Croc re­lo­cated from Reef Park Lake

Port Douglas & Mossman Gazette - - NEWS -

AFTER re­ceiv­ing footage of a crocodile loung­ing in a Reef Park prop­erty’s front yard, the Depart­ment of En­vi­ron­ment and Her­itage Pro­tec­tion trapped and re­moved a 2.5 me­tre crocodile.

Last Fri­day af­ter­noon, two weeks after the trap was de­ployed in the Reef Park Lake ad­ja­cent to St Crispins Road, the crocodile was cap­tured and re­moved.

A Depart­ment of En­vi­ron­ment and Her­itage Pro­tec­tion spokes­woman said the Wildlife of­fi­cers re­moved crocodile after they found out about it’s leisurely strolls through the Port Dou­glas sub­urb.

“The an­i­mal was de­clared a crocodile of con­cern be­cause of its prox­im­ity to homes,” she said.

MP David Kemp­ton said his po­si­tion still stands that if a crocodile by size, be­hav­iour or lo­ca­tion is a threat to peo­ple in pop­u­lated ar­eas, it should be re­moved.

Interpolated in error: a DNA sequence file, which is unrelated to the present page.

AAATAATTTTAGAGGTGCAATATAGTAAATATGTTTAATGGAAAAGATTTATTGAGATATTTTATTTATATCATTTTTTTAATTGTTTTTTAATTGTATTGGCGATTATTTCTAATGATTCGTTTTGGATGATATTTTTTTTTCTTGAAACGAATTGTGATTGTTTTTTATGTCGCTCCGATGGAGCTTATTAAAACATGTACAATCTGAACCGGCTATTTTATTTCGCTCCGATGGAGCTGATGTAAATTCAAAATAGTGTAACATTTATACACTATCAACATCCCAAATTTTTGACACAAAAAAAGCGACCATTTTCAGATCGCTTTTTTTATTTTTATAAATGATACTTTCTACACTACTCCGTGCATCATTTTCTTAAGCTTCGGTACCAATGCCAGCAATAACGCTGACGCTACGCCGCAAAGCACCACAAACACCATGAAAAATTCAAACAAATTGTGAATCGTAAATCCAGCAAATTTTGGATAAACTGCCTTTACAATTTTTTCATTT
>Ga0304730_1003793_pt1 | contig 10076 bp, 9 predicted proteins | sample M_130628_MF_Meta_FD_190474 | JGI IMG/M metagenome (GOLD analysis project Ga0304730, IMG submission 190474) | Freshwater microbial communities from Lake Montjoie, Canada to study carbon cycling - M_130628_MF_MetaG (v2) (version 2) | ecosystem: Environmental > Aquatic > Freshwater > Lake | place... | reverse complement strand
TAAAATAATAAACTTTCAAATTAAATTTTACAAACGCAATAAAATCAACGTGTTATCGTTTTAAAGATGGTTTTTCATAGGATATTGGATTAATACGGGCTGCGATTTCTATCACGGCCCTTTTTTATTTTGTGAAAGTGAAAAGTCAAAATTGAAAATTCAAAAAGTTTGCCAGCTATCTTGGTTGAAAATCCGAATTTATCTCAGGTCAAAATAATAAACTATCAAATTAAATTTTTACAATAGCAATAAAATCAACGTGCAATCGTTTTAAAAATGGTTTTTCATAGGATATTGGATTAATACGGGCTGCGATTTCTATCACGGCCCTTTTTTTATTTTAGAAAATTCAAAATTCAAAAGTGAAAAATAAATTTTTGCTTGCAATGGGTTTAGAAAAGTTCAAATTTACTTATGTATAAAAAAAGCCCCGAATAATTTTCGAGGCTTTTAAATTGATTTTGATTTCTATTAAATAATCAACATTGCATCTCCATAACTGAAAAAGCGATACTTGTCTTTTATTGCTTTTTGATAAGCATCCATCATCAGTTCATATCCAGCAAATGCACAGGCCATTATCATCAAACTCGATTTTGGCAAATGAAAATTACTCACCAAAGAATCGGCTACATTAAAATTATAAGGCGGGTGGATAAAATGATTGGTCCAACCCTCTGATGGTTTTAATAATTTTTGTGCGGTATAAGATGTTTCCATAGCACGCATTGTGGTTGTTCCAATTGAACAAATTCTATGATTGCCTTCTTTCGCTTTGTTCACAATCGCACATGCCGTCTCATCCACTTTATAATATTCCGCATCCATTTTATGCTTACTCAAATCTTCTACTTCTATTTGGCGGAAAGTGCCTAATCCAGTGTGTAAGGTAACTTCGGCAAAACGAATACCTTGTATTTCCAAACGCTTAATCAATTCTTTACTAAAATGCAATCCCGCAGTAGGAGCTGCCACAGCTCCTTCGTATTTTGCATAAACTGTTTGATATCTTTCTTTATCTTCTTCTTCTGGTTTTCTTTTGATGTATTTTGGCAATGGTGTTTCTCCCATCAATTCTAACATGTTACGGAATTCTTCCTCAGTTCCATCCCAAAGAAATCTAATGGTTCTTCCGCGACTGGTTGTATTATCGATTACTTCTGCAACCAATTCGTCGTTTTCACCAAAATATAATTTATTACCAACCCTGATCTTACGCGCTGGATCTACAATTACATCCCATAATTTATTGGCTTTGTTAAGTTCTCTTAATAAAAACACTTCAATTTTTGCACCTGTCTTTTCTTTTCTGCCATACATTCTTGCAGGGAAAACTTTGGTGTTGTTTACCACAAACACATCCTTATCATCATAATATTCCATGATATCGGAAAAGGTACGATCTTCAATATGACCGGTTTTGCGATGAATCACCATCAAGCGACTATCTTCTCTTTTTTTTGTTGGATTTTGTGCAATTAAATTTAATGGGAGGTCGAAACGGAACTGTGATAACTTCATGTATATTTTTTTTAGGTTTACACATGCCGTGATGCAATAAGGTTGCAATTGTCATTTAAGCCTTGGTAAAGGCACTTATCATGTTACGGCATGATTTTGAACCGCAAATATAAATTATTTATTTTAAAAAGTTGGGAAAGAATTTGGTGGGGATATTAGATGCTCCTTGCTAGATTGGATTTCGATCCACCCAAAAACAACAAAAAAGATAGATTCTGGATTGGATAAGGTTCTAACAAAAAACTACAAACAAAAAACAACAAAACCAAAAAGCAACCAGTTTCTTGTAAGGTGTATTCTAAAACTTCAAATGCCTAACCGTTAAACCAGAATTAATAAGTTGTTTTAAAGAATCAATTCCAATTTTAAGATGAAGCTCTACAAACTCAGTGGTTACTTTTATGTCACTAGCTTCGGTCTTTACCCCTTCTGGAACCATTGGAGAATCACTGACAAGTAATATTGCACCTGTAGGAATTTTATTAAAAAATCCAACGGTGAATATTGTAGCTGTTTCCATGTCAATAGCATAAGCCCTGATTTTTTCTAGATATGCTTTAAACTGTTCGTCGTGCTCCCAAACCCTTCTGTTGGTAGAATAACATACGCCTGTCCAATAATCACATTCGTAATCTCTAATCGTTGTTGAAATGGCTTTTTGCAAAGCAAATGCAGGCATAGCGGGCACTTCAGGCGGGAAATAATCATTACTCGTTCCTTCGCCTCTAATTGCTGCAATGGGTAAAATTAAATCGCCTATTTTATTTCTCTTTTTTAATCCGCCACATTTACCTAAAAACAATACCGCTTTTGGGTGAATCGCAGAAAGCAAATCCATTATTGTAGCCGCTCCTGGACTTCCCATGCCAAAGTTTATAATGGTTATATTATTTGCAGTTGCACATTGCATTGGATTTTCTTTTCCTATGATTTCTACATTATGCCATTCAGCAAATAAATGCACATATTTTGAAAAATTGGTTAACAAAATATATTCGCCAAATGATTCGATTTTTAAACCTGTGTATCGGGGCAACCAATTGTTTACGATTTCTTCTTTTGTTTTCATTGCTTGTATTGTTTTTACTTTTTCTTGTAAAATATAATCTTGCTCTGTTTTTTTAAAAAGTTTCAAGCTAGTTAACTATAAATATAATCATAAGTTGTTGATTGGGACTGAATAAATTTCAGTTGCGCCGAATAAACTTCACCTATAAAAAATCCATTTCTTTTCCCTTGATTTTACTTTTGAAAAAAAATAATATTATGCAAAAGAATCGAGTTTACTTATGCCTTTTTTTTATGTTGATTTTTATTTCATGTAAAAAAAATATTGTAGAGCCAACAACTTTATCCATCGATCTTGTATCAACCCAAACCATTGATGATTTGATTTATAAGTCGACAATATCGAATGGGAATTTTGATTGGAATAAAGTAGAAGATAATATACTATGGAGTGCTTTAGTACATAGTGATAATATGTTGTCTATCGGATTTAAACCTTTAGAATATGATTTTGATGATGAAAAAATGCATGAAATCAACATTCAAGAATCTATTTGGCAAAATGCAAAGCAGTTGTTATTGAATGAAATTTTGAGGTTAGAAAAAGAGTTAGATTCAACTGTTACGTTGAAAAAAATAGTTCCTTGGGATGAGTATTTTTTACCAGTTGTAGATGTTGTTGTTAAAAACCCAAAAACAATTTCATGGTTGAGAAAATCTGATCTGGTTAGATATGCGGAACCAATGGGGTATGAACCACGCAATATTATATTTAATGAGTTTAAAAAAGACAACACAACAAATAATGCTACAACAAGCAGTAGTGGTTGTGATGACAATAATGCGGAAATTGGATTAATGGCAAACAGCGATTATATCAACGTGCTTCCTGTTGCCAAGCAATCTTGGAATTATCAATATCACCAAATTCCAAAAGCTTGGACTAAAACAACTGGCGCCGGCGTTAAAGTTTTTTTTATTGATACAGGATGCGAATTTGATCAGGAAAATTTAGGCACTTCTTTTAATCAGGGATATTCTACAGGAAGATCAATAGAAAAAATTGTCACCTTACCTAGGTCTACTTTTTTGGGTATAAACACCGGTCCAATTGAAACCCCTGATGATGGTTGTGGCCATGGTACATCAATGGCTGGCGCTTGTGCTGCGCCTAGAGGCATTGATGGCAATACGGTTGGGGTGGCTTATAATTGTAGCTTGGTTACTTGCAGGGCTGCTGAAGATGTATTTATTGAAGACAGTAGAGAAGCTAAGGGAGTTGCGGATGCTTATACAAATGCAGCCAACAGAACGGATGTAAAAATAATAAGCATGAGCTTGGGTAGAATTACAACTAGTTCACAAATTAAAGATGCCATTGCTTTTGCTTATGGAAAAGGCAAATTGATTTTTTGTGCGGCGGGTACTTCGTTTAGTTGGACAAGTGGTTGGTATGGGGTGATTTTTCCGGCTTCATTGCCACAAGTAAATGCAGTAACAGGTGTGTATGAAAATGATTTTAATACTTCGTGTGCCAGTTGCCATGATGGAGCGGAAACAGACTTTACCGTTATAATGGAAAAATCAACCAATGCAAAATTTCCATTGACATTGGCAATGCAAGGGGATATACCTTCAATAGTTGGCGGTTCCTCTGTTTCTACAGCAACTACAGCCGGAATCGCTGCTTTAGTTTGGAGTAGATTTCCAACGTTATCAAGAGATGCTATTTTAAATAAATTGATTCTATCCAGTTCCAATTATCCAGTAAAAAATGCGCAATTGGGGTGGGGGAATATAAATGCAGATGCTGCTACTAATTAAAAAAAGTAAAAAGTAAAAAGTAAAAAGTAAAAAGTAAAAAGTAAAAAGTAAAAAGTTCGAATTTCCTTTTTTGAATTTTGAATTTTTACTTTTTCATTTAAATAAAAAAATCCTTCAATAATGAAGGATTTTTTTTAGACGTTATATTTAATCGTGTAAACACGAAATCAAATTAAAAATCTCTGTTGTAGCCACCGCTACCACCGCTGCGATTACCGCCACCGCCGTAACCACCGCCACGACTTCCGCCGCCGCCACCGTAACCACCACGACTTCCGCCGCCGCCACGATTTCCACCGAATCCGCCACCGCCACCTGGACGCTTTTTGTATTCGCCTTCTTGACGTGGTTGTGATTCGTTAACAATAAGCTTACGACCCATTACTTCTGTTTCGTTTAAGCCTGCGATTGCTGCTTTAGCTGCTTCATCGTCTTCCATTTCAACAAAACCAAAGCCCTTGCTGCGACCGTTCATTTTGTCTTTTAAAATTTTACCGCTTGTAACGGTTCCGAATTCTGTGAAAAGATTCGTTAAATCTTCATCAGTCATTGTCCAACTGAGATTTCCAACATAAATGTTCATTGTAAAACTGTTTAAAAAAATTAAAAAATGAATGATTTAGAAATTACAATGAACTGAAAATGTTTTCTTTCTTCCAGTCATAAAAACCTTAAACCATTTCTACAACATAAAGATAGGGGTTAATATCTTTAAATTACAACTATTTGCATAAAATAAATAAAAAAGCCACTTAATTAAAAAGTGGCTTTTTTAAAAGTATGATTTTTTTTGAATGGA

“You can­not re­move a crocodile to another lo­ca­tion be­cause it has been proven they will come back,” he said.

“Con­sid­er­ing peo­ple in tourism make money from croc­o­diles, we need to find a common bal­ance be­tween leav­ing them and con­trol­ling the pop­u­la­tion.”

EHP re­mind peo­ple to con­tinue be­ing Croc-Wise liv­ing in a re­gion in­hab­ited by the rep­tiles, in­clud­ing mak­ing sure chil­dren are al­ways su­per­vised around wa­ter­ways. “Obey croc warn­ing signs, don’t swim or let do­mes­tic pets swim in wa­ters where crocs may live and be aware that croc­o­diles also swim in the ocean,” the spokes­woman said.

“Stand back from the wa­ter when fish­ing or cast net­ting, never pro­voke, ha­rass or feed crocs and never leave food, fish scraps or bait near the wa­ter, a camp site or boat ramp.”

The 2.5m crocodile is cur­rently await­ing its new home in a zoo or farm. Re­port Crocodile sight­ings on 1300 130 372.


Ranger Matt Brien and the 2.5m croc

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